“No particular religion matters, niether ours nor yours. But I want to tell you that something has happened that matters, something that judges you and me, your religion and my religion. A New Creation has occurred, a New Being has appeared; and we are all asked to participate in it… Don’t compare your religion and our religion, your rites and our rites, your prophets and our prophets… All of this is of no avail. We want only to show you something we have seen and to tell you something we have heard… that here and there in the world and now and then in ourselves is a New Creation, usually hidden, but sometimes manifest, and certainly manifest in Jesus who is called the Christ.” (Paul Tillich, The New Being (New York: Charles Scribner’s Sons, 1955), pp. 17-18 passim. )
Here and there. Now and then. Before you can expect to be taken seriously when you speak about such grand subjects like the interruption of God into a world as plain as ours, you must stare at very small questions until they feel very heavy in your hands. It’s easy to make boxes in which to contain your prey; capturing the prey however is an entirely different issue altogether. Sweeping declarations can help make sense of things – once you’ve entered through the door of faith – but how can you possibly say anything to those outside? It’s the Babel scene again, dropping your tools, grunting and whistling to your neighbor, trying to describe what exactly happened. At times like that there is wisdom in just pointing and screaming.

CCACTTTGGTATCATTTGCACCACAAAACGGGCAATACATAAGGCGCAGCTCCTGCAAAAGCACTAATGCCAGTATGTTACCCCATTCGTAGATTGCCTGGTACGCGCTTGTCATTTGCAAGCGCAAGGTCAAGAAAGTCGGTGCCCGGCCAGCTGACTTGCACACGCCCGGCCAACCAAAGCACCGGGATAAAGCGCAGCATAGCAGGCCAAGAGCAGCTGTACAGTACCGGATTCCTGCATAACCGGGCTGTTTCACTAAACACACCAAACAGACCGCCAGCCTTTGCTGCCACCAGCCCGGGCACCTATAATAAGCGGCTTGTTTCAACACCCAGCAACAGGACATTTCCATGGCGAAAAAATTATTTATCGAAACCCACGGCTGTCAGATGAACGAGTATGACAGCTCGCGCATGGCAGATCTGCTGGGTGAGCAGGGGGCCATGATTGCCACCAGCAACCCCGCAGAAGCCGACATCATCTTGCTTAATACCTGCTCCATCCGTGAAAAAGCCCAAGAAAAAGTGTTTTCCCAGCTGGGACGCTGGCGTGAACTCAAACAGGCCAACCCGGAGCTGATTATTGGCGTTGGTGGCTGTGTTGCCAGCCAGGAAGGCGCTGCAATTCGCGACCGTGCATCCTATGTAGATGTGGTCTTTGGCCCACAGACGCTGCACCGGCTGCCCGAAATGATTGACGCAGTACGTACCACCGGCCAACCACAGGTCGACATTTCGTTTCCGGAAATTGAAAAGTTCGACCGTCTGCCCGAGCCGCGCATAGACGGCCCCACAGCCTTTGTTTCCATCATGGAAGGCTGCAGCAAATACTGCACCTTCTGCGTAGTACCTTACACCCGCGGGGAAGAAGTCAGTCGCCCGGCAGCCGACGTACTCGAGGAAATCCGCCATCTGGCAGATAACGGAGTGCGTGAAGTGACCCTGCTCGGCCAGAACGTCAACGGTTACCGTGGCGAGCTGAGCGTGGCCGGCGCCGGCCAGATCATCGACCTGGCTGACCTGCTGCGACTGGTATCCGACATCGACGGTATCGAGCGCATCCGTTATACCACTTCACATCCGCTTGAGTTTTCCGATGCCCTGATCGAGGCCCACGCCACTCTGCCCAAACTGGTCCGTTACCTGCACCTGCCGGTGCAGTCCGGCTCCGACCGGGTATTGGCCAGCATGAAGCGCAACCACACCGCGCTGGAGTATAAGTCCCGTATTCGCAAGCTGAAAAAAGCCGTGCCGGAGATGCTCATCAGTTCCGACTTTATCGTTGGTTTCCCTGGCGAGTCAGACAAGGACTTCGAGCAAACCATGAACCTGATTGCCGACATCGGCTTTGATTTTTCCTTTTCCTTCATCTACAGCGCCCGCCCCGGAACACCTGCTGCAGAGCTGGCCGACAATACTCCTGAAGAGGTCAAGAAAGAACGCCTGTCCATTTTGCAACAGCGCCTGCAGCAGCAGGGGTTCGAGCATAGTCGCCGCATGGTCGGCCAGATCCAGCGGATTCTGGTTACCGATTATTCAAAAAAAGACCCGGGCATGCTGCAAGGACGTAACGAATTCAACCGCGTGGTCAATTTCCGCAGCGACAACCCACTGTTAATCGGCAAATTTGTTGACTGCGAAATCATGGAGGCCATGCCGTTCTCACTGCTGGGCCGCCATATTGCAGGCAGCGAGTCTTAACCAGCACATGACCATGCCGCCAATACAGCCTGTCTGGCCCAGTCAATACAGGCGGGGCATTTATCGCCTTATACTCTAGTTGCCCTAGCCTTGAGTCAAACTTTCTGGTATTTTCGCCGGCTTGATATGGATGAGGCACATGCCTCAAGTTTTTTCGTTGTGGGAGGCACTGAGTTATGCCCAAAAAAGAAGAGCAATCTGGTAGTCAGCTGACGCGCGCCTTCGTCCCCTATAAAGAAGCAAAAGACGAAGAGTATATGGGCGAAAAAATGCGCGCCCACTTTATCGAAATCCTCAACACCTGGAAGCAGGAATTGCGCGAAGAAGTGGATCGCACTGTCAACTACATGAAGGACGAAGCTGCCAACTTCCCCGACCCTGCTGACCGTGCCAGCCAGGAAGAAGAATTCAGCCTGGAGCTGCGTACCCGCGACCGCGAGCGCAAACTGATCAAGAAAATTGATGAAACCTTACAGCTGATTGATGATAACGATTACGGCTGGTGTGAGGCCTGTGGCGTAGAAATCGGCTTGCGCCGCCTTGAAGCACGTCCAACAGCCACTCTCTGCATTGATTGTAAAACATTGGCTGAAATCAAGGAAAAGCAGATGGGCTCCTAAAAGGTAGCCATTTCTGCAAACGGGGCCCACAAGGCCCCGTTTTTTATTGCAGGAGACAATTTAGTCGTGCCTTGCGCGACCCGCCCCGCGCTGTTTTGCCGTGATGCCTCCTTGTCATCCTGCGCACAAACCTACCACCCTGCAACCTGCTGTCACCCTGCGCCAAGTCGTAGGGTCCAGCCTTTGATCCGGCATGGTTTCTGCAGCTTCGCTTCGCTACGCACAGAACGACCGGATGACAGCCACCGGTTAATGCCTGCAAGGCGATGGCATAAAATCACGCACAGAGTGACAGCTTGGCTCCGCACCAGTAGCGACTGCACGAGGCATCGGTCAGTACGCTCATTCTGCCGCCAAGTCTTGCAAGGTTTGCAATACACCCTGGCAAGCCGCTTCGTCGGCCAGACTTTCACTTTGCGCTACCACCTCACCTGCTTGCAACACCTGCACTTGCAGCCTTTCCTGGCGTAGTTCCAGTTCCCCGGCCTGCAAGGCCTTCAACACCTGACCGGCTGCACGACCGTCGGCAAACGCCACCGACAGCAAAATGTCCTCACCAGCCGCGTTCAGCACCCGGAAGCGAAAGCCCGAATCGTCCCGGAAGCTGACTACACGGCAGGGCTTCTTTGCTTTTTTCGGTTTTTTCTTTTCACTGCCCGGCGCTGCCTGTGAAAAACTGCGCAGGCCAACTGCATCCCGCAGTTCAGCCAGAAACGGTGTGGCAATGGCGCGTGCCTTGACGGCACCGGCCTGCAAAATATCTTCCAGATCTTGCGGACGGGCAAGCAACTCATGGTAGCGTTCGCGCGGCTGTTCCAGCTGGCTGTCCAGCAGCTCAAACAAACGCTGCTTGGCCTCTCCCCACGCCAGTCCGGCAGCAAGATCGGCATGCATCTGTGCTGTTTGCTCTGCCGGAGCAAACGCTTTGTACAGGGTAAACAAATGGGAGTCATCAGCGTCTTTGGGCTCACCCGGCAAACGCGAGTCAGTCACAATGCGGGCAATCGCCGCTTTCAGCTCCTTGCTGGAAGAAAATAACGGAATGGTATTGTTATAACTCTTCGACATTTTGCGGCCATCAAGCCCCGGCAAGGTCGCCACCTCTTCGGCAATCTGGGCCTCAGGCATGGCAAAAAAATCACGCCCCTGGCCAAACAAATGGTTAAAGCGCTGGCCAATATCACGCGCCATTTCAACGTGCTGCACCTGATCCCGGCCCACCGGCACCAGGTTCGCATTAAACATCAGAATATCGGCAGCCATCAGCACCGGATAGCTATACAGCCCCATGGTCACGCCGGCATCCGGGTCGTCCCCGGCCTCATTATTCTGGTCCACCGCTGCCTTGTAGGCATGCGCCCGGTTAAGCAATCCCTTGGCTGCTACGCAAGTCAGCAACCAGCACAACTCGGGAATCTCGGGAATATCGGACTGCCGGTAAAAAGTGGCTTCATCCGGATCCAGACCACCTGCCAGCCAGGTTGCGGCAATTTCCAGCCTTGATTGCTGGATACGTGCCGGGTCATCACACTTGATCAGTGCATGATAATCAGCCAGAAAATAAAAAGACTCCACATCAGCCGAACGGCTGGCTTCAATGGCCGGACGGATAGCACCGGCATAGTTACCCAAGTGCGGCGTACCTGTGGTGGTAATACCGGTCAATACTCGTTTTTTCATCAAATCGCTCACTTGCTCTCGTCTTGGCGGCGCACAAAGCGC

Here and there. Now and then. When God interrupted Moses’ idyllic life, he introduced himself as “The God of Abraham, Isaac and Jacob…” Not “The God of Love, Truth and Beauty…” nor something like “The God of Kant, Heidegger and Sartre…” nor even “The One God, Creator of the Universe, The Most Soveriegn King…” All of these descriptions would make perfect sense to we categorizers and explainers. A God who fits into the scheme of things… No, instead he refers to himself in relationship with real people in real history with real stories to tell.
Here and there. Now and then. Sometimes I think real hard about hard things. Sometimes I read books that fit things together into a recognizable whole. There is nothing wrong with that. But if I’m wanting to stir my soul, to approach that place (That Place!), I don’t profit by conjuring up words, drawing pictures, or howling like a savage. I have to remember. Remember those places, here and there, and those times, now and then, when the hum drum plodding of daily life came to a screeching halt and the air became wet with eternity.
Perhaps I disagree with Tillich that rites and religions don’t matter. Sometimes they do matter a great deal. But I have to confess that they don’t matter in the same way. When it’s just me and him, without the confused context of others agendas, only one thing matters – that something happened: something happened to the world, something happened to me.